Randy Perrera

On-farm Treatment Options for Wastewater, Greywater and Fecal Sludge

Fecal contamination  of  urban  and  peri-urban  water  bodies is  a  major  health  issue  in  most  low-  and  middle-income  countries,  where  population  growth  exceeds  the  rate  of  development  of  wastewater  or  fecal  sludge  collection  and  treatment infrastructure. While the  expansion  of  sewer  systems  and  treatment  capacity  remain  a  high  priority  for  municipal  authorities, there are opportunities for applying low-cost, small-scale on-farm options for safe recovery of wastewater and fecal sludge for reuse in forestry, horticulture, fodder and food production. These options can complement other risk reduction measures on farm, in markets and food kitchens as previously shown by IWMI.

On-farm treatment options are based on the same processes as those used in conventional wastewater treatment, such as sedimentation, flocculation,  filtration  and  natural  die-off.  The Resource Recovery and Reuse Report  Number 1 presents an overview of some low-cost wastewater treatment technologies for pathogen removal, which  can  be  adapted  for  use  in  urban  and  peri-urban  areas  in  low-income  countries where the wastewater is of domestic origin. Interventions  which  can  build  on  farmers’  current  practices,  such  as  on-farm  storage ponds or river bank filtration, will probably have the highest potential of acceptance.

Researchers from IWMI have identified three types of options have been highlighted. Information is provided on pathogen removal, use of systems in West African context and their recommendations for use:

1. On-farm treatment systems

Wastewater  treatment  ponds  are  one  of  the  best-known  treatment  systems  which  are  especially  suitable  for  low-income  countries  due  to  their  low  costs,  low  energy  and  maintenance  needs,  and  high  performance  based  on  ‘natural’ processes. Ponds  improve  water  quality  by  allowing  settlement  of  particles  and  pathogens  (sedimentation  process),  and  also exposing pathogens to the environment. Settlement  times  of  particles  and  pathogens  differ  depending  on their sizes and densities. Ponds can be combined to remove pathogens in one, while fetching water in the other.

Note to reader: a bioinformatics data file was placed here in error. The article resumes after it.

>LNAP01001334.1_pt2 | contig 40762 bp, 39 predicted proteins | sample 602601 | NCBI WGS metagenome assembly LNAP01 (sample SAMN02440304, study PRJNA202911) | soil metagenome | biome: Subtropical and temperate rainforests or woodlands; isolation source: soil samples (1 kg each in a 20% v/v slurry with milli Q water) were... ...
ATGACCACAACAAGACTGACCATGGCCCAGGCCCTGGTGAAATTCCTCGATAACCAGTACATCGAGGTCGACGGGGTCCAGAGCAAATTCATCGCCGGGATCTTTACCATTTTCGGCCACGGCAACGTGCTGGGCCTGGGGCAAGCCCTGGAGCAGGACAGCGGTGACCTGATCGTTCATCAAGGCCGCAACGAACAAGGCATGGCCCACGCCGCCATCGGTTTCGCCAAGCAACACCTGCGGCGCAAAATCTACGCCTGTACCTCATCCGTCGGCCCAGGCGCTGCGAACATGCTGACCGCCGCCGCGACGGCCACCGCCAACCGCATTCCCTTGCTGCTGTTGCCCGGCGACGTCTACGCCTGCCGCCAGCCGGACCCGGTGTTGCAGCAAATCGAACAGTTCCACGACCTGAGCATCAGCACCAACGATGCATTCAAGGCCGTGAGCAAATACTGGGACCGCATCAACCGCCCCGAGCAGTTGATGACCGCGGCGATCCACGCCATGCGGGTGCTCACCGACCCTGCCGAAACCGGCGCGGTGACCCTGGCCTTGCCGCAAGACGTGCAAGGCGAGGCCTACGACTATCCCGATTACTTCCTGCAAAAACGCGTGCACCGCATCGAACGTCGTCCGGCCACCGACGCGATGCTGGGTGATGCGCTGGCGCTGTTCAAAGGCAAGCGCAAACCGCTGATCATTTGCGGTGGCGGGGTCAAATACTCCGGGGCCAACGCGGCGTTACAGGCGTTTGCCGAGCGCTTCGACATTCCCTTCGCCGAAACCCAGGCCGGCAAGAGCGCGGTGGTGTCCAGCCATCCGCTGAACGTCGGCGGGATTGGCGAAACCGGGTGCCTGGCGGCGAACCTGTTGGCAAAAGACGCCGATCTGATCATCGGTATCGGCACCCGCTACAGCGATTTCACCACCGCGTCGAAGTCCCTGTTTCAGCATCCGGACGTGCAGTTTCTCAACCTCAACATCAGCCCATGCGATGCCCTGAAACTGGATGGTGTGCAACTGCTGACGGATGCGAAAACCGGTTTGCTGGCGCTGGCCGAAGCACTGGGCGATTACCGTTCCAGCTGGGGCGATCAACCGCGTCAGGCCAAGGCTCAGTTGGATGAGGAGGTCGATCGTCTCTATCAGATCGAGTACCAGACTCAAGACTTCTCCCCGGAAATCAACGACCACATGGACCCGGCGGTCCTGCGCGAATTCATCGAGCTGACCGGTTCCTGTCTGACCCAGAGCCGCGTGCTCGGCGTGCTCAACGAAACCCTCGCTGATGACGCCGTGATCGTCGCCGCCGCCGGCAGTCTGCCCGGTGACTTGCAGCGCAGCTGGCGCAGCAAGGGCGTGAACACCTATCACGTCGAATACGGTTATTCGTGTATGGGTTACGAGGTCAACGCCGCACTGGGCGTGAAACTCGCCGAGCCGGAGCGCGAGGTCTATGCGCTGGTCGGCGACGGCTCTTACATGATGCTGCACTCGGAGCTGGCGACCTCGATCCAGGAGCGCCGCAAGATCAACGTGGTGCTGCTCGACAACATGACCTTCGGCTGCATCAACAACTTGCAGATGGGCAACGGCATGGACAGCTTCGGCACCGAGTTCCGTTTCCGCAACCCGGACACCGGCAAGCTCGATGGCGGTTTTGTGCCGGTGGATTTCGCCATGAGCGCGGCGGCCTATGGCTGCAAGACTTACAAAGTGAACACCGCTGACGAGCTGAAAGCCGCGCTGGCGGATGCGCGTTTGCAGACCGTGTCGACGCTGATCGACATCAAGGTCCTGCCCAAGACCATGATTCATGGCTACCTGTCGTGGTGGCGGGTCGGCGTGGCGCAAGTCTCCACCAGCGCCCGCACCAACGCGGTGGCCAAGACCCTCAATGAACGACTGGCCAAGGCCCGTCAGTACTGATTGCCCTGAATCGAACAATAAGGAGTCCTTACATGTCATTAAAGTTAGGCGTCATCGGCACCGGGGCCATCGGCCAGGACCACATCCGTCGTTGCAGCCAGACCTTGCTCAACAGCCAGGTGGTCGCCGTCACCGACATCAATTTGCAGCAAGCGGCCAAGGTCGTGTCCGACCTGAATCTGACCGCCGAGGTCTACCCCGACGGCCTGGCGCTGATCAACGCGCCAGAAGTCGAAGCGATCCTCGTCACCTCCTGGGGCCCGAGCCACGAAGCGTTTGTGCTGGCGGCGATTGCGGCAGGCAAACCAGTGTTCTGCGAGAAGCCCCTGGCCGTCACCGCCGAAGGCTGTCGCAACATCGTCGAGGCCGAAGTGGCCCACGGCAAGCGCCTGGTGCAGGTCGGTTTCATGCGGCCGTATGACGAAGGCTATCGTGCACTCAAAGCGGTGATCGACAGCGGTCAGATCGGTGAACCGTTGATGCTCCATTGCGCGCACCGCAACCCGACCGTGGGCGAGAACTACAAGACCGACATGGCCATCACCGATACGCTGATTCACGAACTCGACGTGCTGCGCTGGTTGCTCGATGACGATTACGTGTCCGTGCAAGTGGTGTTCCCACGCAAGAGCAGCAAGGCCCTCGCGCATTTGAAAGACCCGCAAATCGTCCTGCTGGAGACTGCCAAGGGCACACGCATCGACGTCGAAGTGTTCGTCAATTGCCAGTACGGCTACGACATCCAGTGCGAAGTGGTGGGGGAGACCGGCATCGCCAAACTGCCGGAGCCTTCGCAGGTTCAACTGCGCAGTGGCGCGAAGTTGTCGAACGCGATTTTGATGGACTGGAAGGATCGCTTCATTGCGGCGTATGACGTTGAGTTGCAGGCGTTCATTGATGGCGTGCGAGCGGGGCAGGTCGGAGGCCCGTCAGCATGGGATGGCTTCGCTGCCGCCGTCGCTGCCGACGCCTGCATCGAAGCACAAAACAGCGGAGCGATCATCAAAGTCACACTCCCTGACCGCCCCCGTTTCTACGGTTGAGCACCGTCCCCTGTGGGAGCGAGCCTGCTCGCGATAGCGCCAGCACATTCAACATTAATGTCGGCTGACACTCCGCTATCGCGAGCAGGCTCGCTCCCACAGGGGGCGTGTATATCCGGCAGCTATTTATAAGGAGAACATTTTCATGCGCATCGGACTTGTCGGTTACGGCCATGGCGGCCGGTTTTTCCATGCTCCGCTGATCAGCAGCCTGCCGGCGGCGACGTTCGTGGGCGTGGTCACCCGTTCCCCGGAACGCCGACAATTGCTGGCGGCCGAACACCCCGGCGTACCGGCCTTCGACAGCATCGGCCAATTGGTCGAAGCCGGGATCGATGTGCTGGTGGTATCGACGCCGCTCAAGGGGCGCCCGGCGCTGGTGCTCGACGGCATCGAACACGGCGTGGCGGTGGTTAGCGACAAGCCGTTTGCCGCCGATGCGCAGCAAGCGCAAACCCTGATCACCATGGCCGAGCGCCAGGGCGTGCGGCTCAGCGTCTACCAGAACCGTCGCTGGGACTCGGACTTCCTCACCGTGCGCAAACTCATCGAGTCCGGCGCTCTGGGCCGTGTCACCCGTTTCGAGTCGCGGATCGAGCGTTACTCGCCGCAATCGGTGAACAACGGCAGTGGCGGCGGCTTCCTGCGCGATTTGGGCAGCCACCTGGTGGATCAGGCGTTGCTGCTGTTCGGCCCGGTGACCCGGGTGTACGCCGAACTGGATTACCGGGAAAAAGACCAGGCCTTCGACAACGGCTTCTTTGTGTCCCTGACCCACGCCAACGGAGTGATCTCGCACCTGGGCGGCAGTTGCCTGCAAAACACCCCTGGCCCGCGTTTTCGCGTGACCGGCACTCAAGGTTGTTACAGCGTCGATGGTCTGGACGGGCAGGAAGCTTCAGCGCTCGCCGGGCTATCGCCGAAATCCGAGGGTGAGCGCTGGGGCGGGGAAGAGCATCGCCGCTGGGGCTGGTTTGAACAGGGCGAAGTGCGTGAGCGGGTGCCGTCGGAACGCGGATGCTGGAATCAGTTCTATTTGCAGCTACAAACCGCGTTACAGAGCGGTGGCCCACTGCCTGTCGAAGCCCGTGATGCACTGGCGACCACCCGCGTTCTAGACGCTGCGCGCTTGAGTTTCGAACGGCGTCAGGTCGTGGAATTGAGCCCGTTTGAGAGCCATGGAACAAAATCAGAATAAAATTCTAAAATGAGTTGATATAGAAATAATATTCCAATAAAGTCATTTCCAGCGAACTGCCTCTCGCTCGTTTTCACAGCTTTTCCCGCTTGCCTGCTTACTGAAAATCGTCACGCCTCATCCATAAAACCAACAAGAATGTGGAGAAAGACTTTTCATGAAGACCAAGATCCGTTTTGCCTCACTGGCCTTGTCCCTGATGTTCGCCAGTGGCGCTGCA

2. Filtration Systems

Filtering polluted water is also a low-cost  option  taking  advantage  of  natural  processes  for  pathogen  elimination.  Compared  to  pond  systems  it  has  the  additional  advantage  of  working  even  at  the  smallest scale, such as for household water filtration. A number of options are explored here including retention by straining, organic filters, slow sand filters, river bank filtration and trench filter beds and constructed wetlands.

3. Farm-based Fecal sludge treatment

The application  of  excreta-based  fertilizers  has  attracted much attention as a concept of ecological sanitation and due to  increasing  fertilizer  prices.  Besides  its  nutrient  content,  fecal  sludge is  also  rich  in  organic  matter,  which  can  contribute   positively   to   soil   structure   and   water-holding   capacity.  Hence, fecal sludge  represents  an  important  resource  for enhancing  soil  productivity,  in  general. Options here highlight the use of raw fecal sludge collected by vacuum trucks from on-site sanitation systems which is regionally in  high  demand  by  farmers  growing  maize  and  sorghum  on poor savannah soils. While sanitizing fecal sludge through composting is the preferred option, also the application of raw fecal sludge is possible if certain precautions are taken.

These options were documented by IWMI researchers and arose out of various research projects in support of the  GlobE  -  UrbanFood Plus  project,  an  African-German partnership to enhance resource use efficiency and improve food  security  in  urban  and  peri-urban  agriculture  of  West African cities.

For more information and resources go to the UN Water Safe Use of Wastewater in Agriculture Site